One of the real characters I use in my Roaring Twenties mysteries is Gary Cooper, because I learned that he was in Hollywood during my time period, 1925. He was new to the business, having come south from his hometown of Helena, Montana at the age of 24. (Here’s what he looked like at that age.) Coincidentally, he grew up across the street from Myrna Loy, although she was several years younger so they didn’t play together as children. In later years, he and Myrna liked to joke that they had grown up on Fifth Avenue—then add that it was Fifth Avenue in Helena, not New York’s famous street.

“Coop,” as he was called even then, had some artistic talent and tried to make a living as an editorial cartoonist, to no avail. Reasoning that he “would rather starve where it was warm than to starve and freeze too,” he moved to Hollywood to try his luck in newspapers there. Instead, he went into “pictures.”

His good looks and ability to ride a horse landed him roles as an extra in a couple Westerns. At the time of my story, he has just changed his name from Frank Cooper to Gary Cooper, on the advice of an agent who felt that Gary had a rough, tough sound to it, like Gary, Indiana.

Here’s Coop in one of those 1925 silent roles—don’t blink, or you’ll miss it! He’s the man who meets the young lady at the train station, and again a minute later driving the car.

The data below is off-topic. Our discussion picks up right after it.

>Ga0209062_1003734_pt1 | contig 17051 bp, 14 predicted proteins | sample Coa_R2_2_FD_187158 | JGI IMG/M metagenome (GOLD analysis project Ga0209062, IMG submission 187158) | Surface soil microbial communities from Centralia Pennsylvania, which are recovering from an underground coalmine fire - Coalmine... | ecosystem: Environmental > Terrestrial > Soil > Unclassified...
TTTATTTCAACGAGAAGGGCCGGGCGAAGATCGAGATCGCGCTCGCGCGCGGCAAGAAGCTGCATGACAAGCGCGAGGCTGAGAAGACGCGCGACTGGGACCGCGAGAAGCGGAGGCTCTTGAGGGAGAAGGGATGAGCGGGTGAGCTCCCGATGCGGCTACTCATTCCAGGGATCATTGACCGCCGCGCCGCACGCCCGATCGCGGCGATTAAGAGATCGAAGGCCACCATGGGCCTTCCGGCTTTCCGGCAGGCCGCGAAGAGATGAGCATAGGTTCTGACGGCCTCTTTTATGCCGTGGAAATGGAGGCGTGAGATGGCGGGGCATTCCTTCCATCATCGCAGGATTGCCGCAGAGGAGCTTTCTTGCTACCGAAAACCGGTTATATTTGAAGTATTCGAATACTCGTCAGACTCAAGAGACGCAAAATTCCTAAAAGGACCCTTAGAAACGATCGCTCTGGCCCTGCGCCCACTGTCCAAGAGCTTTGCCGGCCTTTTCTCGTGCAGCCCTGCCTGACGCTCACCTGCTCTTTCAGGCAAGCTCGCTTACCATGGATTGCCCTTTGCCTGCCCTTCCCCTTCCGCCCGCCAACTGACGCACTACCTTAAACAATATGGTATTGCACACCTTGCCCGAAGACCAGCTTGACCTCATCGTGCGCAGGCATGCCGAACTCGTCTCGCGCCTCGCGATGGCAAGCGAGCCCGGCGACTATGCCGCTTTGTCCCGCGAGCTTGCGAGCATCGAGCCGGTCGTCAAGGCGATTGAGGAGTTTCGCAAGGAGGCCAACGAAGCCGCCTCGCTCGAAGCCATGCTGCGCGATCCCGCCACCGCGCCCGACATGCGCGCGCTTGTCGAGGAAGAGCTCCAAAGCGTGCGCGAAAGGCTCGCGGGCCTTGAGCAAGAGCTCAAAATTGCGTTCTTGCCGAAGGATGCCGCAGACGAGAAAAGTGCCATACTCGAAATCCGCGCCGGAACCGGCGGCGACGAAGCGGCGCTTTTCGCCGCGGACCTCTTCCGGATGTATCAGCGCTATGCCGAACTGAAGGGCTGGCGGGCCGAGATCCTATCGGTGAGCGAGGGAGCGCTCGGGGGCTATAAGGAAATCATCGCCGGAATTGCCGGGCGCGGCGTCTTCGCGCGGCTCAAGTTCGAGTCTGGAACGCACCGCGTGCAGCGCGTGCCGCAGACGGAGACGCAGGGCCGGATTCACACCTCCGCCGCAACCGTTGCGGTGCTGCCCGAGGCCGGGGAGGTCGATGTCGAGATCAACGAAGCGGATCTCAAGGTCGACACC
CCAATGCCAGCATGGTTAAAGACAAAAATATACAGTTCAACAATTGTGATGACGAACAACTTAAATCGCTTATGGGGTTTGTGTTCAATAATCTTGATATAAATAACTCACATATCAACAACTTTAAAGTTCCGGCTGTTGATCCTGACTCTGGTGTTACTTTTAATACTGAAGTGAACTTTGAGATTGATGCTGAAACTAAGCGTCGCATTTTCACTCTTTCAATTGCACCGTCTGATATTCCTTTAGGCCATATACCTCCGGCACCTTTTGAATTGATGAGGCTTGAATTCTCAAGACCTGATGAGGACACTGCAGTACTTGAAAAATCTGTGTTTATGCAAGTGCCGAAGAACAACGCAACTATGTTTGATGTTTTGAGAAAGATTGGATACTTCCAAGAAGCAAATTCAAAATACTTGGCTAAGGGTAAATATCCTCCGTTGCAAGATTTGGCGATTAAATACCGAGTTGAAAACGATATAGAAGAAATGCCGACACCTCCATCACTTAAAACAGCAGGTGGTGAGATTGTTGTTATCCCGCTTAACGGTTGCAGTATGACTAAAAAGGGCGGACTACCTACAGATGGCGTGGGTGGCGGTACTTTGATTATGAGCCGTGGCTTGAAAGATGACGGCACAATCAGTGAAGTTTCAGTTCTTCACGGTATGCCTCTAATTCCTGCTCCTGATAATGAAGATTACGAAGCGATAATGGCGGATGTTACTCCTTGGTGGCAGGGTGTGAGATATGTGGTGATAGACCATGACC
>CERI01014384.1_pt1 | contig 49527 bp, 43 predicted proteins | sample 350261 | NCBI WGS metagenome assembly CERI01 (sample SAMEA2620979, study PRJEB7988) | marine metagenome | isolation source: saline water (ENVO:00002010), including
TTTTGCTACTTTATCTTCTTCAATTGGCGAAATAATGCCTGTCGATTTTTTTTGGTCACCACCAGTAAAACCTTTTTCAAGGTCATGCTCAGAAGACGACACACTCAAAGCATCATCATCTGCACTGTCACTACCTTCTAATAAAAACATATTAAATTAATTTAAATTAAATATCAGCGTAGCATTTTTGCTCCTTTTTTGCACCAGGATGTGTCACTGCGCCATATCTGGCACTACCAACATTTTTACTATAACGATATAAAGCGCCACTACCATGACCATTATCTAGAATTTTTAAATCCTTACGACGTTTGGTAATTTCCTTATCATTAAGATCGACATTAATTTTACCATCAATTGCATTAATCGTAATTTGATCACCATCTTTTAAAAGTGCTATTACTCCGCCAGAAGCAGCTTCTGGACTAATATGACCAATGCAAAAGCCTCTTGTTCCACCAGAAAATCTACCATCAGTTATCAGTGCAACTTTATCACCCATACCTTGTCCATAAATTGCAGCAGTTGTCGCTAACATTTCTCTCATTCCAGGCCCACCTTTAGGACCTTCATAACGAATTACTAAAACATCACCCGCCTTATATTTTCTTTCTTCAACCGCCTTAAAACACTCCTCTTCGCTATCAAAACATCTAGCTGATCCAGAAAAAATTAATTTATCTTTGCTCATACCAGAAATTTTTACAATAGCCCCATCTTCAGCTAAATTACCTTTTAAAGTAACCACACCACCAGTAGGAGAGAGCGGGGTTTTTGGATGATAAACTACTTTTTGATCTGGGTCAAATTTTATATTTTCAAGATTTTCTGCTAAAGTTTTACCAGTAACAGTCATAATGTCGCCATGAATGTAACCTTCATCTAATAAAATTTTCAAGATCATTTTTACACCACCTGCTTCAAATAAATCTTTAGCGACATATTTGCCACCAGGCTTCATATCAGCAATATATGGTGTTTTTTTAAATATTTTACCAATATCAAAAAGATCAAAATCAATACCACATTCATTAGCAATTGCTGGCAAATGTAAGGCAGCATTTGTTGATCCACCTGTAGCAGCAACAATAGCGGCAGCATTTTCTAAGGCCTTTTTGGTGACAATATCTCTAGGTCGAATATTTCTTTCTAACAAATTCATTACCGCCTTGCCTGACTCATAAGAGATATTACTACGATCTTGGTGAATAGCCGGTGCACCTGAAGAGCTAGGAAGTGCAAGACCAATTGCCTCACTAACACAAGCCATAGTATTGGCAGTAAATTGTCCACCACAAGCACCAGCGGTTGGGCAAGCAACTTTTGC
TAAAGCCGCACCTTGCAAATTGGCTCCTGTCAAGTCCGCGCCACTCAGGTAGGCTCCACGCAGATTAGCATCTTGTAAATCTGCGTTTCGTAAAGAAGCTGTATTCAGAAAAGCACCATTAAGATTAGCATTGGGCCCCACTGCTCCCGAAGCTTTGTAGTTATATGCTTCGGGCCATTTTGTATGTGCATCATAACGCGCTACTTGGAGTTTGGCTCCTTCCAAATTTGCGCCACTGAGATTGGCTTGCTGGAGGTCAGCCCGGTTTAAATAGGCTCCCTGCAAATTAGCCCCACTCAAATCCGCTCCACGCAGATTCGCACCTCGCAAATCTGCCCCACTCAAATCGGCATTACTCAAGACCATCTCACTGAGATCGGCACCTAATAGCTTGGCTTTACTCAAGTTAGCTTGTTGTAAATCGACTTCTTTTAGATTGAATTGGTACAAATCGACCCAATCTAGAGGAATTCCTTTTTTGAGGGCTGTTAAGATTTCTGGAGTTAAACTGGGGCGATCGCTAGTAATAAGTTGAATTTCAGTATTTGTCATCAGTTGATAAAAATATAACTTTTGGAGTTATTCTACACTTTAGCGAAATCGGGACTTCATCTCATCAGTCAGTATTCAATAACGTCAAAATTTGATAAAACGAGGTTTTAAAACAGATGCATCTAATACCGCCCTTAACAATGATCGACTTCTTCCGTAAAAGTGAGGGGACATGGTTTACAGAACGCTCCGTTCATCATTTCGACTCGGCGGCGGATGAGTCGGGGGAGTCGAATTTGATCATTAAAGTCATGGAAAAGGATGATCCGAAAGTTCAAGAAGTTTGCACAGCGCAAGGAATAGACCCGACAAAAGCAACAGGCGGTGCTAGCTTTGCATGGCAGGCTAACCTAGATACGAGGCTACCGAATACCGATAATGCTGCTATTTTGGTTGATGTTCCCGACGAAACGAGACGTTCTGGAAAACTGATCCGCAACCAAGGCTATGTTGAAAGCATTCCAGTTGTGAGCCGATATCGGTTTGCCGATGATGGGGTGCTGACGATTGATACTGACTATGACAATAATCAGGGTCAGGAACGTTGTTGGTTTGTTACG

Published in: on September 18, 2010 at 9:40 am  Leave a Comment  
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The Name Game

       Silent film actors often gave themselves a new name, something more memorable, more alliterative, more modern than the one bestowed upon them by their parents. For example, one casting director advised a handsome young extra named Frank Cooper to change to a first name that sounded tougher. She suggested Gary after her rough-and-tumble hometown of Gary, Indiana. “Coop” took her advice. When little Gladys Smith got her first part in a David Belasco play, the famous New York director insisted she change her humdrum name. Together they settled on Mary Pickford. She became one of the country’s most famous film actresses, known all over the world as “Little Mary” or “Our Mary.” Her siblings were all too happy to piggyback on Big Sis’s fame. They change their names as well, from the almost comically boring John Smith to Jack Pickford, and from Charlotte Smith to Lottie Pickford.

       Foreign-born actors needed something less—well, less foreign, so that American audiences could pronounce and remember their names. So Greta Lovisa Gustafsson became Greta Garbo, the famous vamp. Wong Liu Tsong became Anna May Wong, the first Chinese-American film star. My favorite? Get a load of this: Rodolfo Alfonso Raffaello Piero Filiberto Guglielmi who became Rudolph Valentino, the Latin Lover.  Here are a few more silent movie name changes:

 Mary Astor – Lucile Vasconcellos Langhanke

Joan Crawford – Lucille Lesueur

Lon Chaney – Leonidas Chaney

Douglas Fairbanks – Douglas Elton Ullman

W. C. Fields – William Claude Dunkinfield

Buster Keaton – Joseph Frank Keaton

Stan Laurel – Arthur Stanley Jefferson